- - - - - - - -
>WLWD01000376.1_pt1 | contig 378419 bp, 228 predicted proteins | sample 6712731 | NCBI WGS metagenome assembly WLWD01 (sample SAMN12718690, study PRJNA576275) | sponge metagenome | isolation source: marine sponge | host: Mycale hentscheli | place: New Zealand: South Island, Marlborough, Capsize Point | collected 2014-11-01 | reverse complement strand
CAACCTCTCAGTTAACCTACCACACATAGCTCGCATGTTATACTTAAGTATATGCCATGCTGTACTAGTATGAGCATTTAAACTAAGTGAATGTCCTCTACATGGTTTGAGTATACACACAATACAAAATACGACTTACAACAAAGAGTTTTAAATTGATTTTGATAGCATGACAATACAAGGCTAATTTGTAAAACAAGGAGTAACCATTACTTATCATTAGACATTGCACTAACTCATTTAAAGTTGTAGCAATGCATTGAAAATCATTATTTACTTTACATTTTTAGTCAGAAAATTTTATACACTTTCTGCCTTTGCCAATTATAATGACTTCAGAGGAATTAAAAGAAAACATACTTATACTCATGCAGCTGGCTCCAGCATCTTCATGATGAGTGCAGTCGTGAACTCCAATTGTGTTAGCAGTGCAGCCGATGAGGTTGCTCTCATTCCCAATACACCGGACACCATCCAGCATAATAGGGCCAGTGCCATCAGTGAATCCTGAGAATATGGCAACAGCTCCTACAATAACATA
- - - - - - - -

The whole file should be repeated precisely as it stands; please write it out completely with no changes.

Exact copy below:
>WLWD01000376.1_pt1 | contig 378419 bp, 228 predicted proteins | sample 6712731 | NCBI WGS metagenome assembly WLWD01 (sample SAMN12718690, study PRJNA576275) | sponge metagenome | isolation source: marine sponge | host: Mycale hentscheli | place: New Zealand: South Island, Marlborough, Capsize Point | collected 2014-11-01 | reverse complement strand
CAACCTCTCAGTTAACCTACCACACATAGCTCGCATGTTATACTTAAGTATATGCCATGCTGTACTAGTATGAGCATTTAAACTAAGTGAATGTCCTCTACATGGTTTGAGTATACACACAATACAAAATACGACTTACAACAAAGAGTTTTAAATTGATTTTGATAGCATGACAATACAAGGCTAATTTGTAAAACAAGGAGTAACCATTACTTATCATTAGACATTGCACTAACTCATTTAAAGTTGTAGCAATGCATTGAAAATCATTATTTACTTTACATTTTTAGTCAGAAAATTTTATACACTTTCTGCCTTTGCCAATTATAATGACTTCAGAGGAATTAAAAGAAAACATACTTATACTCATGCAGCTGGCTCCAGCATCTTCATGATGAGTGCAGTCGTGAACTCCAATTGTGTTAGCAGTGCAGCCGATGAGGTTGCTCTCATTCCCAATACACCGGACACCATCCAGCATAATAGGGCCAGTGCCATCAGTGAATCCTGAGAATATGGCAACAGCTCCTACAATAACATA